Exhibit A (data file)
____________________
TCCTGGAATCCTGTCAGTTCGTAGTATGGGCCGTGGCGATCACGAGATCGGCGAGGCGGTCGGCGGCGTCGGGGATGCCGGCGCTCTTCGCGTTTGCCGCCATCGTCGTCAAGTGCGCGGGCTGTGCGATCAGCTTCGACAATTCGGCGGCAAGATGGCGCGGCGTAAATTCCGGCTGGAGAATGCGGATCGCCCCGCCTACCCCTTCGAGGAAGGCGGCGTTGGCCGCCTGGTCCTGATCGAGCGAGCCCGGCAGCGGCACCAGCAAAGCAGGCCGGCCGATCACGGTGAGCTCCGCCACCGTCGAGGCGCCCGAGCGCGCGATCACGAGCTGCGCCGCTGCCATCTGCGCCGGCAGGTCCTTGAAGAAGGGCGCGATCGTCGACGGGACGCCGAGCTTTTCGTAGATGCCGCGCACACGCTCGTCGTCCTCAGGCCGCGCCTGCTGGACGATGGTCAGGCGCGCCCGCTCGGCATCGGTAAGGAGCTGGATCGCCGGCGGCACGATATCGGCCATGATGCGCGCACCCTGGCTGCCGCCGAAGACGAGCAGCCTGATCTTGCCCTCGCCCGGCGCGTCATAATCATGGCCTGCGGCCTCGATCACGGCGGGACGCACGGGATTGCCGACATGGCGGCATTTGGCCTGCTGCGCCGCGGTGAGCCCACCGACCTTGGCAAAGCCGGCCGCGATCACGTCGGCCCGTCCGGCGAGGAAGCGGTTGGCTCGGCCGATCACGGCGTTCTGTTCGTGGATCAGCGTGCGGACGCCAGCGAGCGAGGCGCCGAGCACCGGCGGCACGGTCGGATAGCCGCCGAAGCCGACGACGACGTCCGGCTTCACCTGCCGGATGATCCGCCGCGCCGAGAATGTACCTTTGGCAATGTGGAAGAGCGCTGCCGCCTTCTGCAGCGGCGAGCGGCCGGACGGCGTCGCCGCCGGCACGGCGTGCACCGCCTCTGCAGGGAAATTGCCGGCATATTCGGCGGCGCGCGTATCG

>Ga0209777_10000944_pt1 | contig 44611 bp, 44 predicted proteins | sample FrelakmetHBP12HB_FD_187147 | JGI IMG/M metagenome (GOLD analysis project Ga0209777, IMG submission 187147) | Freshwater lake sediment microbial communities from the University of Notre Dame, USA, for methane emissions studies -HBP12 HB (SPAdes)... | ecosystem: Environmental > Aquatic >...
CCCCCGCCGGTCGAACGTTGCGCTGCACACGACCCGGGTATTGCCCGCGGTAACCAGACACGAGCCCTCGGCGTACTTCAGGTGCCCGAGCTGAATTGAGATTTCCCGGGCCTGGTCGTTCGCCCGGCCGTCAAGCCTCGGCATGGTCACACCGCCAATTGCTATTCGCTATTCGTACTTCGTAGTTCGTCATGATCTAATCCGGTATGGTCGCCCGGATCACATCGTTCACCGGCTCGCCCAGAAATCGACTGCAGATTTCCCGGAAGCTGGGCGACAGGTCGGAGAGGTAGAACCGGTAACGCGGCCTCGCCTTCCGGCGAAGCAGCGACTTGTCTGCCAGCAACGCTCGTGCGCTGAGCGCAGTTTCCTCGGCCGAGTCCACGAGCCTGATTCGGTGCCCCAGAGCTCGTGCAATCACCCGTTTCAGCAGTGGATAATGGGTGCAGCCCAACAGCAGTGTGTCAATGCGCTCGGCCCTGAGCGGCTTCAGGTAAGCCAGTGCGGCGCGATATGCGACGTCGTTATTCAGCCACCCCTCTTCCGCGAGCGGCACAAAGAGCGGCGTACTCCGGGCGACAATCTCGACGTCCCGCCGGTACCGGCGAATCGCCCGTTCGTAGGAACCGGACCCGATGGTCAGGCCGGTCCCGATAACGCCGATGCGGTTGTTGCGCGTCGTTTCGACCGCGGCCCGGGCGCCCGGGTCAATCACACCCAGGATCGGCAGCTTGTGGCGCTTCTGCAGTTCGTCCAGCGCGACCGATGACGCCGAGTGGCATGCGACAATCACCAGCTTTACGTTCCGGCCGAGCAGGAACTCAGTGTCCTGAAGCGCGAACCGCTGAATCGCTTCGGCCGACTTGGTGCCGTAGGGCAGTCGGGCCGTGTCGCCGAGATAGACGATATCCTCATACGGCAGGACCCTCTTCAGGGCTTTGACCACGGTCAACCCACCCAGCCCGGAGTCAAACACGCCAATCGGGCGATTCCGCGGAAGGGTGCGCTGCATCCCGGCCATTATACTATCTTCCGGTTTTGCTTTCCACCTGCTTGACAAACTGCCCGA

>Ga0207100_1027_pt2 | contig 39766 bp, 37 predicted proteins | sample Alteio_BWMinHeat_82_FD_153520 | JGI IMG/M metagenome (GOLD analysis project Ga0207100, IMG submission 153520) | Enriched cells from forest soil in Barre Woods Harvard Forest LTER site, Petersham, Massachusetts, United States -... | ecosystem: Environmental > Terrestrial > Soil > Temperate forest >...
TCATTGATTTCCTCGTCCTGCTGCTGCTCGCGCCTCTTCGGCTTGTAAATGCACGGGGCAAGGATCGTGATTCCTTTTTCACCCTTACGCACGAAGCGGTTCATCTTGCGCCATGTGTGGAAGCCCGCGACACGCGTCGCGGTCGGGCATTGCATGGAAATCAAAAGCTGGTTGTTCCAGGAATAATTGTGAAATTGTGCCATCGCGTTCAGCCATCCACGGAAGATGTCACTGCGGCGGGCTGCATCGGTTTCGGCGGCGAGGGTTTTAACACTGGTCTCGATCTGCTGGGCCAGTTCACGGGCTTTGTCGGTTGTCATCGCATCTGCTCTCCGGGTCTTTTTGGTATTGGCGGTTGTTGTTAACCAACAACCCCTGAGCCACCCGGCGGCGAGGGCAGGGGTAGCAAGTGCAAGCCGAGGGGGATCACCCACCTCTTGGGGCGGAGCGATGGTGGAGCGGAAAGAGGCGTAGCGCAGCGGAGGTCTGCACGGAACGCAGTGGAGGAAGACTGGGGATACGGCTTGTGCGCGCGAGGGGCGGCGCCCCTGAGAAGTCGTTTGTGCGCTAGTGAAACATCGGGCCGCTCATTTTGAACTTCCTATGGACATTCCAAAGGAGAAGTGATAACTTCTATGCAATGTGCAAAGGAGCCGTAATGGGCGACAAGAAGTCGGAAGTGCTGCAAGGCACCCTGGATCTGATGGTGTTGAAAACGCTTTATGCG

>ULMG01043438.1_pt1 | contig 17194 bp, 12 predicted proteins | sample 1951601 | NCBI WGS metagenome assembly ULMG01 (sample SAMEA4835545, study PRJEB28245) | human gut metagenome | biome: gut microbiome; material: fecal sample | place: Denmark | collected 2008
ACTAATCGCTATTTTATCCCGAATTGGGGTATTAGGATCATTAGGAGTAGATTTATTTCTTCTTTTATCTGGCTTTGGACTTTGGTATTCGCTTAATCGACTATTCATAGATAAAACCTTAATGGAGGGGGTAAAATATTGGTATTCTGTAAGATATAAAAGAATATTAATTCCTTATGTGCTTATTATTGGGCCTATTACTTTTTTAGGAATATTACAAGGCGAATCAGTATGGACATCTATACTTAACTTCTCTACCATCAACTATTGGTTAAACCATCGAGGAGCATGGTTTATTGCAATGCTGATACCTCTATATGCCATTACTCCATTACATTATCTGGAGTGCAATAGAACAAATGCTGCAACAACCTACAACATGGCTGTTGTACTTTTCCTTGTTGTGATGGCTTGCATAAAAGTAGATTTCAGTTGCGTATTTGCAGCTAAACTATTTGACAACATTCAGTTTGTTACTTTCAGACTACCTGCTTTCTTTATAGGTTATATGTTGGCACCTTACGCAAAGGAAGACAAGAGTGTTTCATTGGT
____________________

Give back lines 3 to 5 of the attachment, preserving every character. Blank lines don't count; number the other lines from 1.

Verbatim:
CCCCCGCCGGTCGAACGTTGCGCTGCACACGACCCGGGTATTGCCCGCGGTAACCAGACACGAGCCCTCGGCGTACTTCAGGTGCCCGAGCTGAATTGAGATTTCCCGGGCCTGGTCGTTCGCCCGGCCGTCAAGCCTCGGCATGGTCACACCGCCAATTGCTATTCGCTATTCGTACTTCGTAGTTCGTCATGATCTAATCCGGTATGGTCGCCCGGATCACATCGTTCACCGGCTCGCCCAGAAATCGACTGCAGATTTCCCGGAAGCTGGGCGACAGGTCGGAGAGGTAGAACCGGTAACGCGGCCTCGCCTTCCGGCGAAGCAGCGACTTGTCTGCCAGCAACGCTCGTGCGCTGAGCGCAGTTTCCTCGGCCGAGTCCACGAGCCTGATTCGGTGCCCCAGAGCTCGTGCAATCACCCGTTTCAGCAGTGGATAATGGGTGCAGCCCAACAGCAGTGTGTCAATGCGCTCGGCCCTGAGCGGCTTCAGGTAAGCCAGTGCGGCGCGATATGCGACGTCGTTATTCAGCCACCCCTCTTCCGCGAGCGGCACAAAGAGCGGCGTACTCCGGGCGACAATCTCGACGTCCCGCCGGTACCGGCGAATCGCCCGTTCGTAGGAACCGGACCCGATGGTCAGGCCGGTCCCGATAACGCCGATGCGGTTGTTGCGCGTCGTTTCGACCGCGGCCCGGGCGCCCGGGTCAATCACACCCAGGATCGGCAGCTTGTGGCGCTTCTGCAGTTCGTCCAGCGCGACCGATGACGCCGAGTGGCATGCGACAATCACCAGCTTTACGTTCCGGCCGAGCAGGAACTCAGTGTCCTGAAGCGCGAACCGCTGAATCGCTTCGGCCGACTTGGTGCCGTAGGGCAGTCGGGCCGTGTCGCCGAGATAGACGATATCCTCATACGGCAGGACCCTCTTCAGGGCTTTGACCACGGTCAACCCACCCAGCCCGGAGTCAAACACGCCAATCGGGCGATTCCGCGGAAGGGTGCGCTGCATCCCGGCCATTATACTATCTTCCGGTTTTGCTTTCCACCTGCTTGACAAACTGCCCGA

>Ga0207100_1027_pt2 | contig 39766 bp, 37 predicted proteins | sample Alteio_BWMinHeat_82_FD_153520 | JGI IMG/M metagenome (GOLD analysis project Ga0207100, IMG submission 153520) | Enriched cells from forest soil in Barre Woods Harvard Forest LTER site, Petersham, Massachusetts, United States -... | ecosystem: Environmental > Terrestrial > Soil > Temperate forest >...
TCATTGATTTCCTCGTCCTGCTGCTGCTCGCGCCTCTTCGGCTTGTAAATGCACGGGGCAAGGATCGTGATTCCTTTTTCACCCTTACGCACGAAGCGGTTCATCTTGCGCCATGTGTGGAAGCCCGCGACACGCGTCGCGGTCGGGCATTGCATGGAAATCAAAAGCTGGTTGTTCCAGGAATAATTGTGAAATTGTGCCATCGCGTTCAGCCATCCACGGAAGATGTCACTGCGGCGGGCTGCATCGGTTTCGGCGGCGAGGGTTTTAACACTGGTCTCGATCTGCTGGGCCAGTTCACGGGCTTTGTCGGTTGTCATCGCATCTGCTCTCCGGGTCTTTTTGGTATTGGCGGTTGTTGTTAACCAACAACCCCTGAGCCACCCGGCGGCGAGGGCAGGGGTAGCAAGTGCAAGCCGAGGGGGATCACCCACCTCTTGGGGCGGAGCGATGGTGGAGCGGAAAGAGGCGTAGCGCAGCGGAGGTCTGCACGGAACGCAGTGGAGGAAGACTGGGGATACGGCTTGTGCGCGCGAGGGGCGGCGCCCCTGAGAAGTCGTTTGTGCGCTAGTGAAACATCGGGCCGCTCATTTTGAACTTCCTATGGACATTCCAAAGGAGAAGTGATAACTTCTATGCAATGTGCAAAGGAGCCGTAATGGGCGACAAGAAGTCGGAAGTGCTGCAAGGCACCCTGGATCTGATGGTGTTGAAAACGCTTTATGCG